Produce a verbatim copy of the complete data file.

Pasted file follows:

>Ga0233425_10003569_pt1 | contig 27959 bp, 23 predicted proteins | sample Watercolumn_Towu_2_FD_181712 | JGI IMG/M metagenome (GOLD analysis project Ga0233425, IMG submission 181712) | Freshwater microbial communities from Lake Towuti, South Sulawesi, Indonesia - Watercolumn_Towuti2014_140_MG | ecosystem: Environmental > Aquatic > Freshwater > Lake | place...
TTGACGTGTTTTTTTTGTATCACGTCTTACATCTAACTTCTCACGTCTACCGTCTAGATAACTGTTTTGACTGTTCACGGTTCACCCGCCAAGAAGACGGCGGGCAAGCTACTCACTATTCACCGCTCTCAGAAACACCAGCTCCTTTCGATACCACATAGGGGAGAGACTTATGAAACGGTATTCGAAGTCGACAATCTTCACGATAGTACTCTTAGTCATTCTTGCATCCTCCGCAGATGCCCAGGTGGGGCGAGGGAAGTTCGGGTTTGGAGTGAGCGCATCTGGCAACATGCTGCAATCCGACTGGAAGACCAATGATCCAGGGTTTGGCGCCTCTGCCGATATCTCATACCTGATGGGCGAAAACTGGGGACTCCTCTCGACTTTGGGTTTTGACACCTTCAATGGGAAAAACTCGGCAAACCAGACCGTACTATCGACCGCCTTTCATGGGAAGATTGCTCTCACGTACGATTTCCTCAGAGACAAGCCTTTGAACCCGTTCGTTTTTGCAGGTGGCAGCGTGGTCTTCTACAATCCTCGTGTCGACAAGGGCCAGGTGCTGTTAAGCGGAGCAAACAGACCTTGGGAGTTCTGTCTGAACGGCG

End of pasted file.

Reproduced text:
>Ga0233425_10003569_pt1 | contig 27959 bp, 23 predicted proteins | sample Watercolumn_Towu_2_FD_181712 | JGI IMG/M metagenome (GOLD analysis project Ga0233425, IMG submission 181712) | Freshwater microbial communities from Lake Towuti, South Sulawesi, Indonesia - Watercolumn_Towuti2014_140_MG | ecosystem: Environmental > Aquatic > Freshwater > Lake | place...
TTGACGTGTTTTTTTTGTATCACGTCTTACATCTAACTTCTCACGTCTACCGTCTAGATAACTGTTTTGACTGTTCACGGTTCACCCGCCAAGAAGACGGCGGGCAAGCTACTCACTATTCACCGCTCTCAGAAACACCAGCTCCTTTCGATACCACATAGGGGAGAGACTTATGAAACGGTATTCGAAGTCGACAATCTTCACGATAGTACTCTTAGTCATTCTTGCATCCTCCGCAGATGCCCAGGTGGGGCGAGGGAAGTTCGGGTTTGGAGTGAGCGCATCTGGCAACATGCTGCAATCCGACTGGAAGACCAATGATCCAGGGTTTGGCGCCTCTGCCGATATCTCATACCTGATGGGCGAAAACTGGGGACTCCTCTCGACTTTGGGTTTTGACACCTTCAATGGGAAAAACTCGGCAAACCAGACCGTACTATCGACCGCCTTTCATGGGAAGATTGCTCTCACGTACGATTTCCTCAGAGACAAGCCTTTGAACCCGTTCGTTTTTGCAGGTGGCAGCGTGGTCTTCTACAATCCTCGTGTCGACAAGGGCCAGGTGCTGTTAAGCGGAGCAAACAGACCTTGGGAGTTCTGTCTGAACGGCG